The exterior layer material of flame resistance, reflective fabric may be of the ScotchliteTM family of fabric manufactured by the 3M™ company. As with all reflective material mentioned herein, the material may be retroreflective as for example for the label (7) if such specific qualities aid in recognition in a given environment. For flame resistant conditions, thread such a NomeX.sub.™ or Kevlar.sub.™ manufactured by the Dupont.sub.™ Corporation may be used for stitching. The number of collars (1) used with a hose (2) depends on hose (2) length and intended use. It is recommended at least three collars (1) per hose element be used, one at each end and one in the middle. The flexibility of the collar (1) and structure of the fastening of the collar (1) and tongue (10) provide for strength of retention on the hose (2) whether under pressure or stored in a flattened condition.
While the invention has been particularly shown and described with respect to the illustrated and preferred embodiments thereof, it will be understood by those skilled in the art that the foregoing and other changes in form and details may be made therein without departing from the spirit and scope of the invention.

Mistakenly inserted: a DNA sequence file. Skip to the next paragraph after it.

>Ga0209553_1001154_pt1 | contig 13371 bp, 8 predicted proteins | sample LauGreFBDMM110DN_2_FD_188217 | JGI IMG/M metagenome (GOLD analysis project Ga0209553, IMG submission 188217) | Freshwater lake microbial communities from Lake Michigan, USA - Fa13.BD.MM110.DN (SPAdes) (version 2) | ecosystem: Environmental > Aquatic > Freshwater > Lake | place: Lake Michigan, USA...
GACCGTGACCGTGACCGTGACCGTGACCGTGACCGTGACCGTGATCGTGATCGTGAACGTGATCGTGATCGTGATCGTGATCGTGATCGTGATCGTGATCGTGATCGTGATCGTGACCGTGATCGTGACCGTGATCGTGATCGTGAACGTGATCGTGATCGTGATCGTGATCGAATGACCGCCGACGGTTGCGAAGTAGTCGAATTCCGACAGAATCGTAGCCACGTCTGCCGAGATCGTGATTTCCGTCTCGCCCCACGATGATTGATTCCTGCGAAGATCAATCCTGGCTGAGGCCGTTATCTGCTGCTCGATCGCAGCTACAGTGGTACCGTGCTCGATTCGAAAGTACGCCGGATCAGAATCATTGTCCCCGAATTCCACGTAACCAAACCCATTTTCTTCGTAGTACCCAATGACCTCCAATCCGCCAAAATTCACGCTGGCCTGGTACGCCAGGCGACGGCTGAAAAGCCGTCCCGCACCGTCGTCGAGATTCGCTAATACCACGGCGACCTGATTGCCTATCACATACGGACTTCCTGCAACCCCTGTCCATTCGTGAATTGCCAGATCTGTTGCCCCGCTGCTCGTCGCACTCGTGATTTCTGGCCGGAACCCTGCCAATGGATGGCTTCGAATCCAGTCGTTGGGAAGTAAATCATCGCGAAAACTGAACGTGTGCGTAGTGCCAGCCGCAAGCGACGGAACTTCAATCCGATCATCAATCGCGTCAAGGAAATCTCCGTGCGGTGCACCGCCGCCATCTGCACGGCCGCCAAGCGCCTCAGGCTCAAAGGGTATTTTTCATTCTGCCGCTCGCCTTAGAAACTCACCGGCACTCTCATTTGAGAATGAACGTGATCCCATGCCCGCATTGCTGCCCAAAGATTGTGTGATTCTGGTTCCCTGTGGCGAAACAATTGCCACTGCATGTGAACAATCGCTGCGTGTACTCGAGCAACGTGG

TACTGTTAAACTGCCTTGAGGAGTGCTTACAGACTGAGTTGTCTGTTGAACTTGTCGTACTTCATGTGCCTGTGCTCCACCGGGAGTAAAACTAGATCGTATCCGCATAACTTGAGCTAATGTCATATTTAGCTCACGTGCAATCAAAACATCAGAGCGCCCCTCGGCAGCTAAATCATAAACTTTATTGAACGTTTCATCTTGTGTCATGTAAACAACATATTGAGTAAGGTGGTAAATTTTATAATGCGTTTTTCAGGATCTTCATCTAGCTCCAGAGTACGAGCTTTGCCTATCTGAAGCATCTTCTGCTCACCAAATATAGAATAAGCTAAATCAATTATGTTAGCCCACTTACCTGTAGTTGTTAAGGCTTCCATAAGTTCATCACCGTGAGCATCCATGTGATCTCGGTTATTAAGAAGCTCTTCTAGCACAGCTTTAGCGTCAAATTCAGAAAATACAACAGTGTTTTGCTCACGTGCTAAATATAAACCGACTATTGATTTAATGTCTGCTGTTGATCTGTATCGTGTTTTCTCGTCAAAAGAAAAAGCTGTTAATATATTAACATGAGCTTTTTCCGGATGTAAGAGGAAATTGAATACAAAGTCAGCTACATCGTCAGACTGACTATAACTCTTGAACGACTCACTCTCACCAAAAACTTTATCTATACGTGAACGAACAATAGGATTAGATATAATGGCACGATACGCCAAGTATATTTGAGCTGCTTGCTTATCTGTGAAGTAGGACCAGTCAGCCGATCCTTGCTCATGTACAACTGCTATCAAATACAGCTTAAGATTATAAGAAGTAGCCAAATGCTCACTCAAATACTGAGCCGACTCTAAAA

FIG. 1 illustrates a side view of a multi-element hose with multiple collars attached.
FIG. 2 illustrates a side view hose section with collar attached.
FIG. 3 illustrates a perspective view of the invention in a circular configuration.
FIG. 4 illustrates a longitudinal sectional side view of the collar in an elongated or flat configuration along line 5 5 of FIG. 5.
FIG. 5 illustrates a top plan view of the collar in a flattened, extended configuration.
FIG. 6 illustrates a longitudinal side view of the collar attached to a hose, shown sectioned, which is in a non-use oval or flattened condition.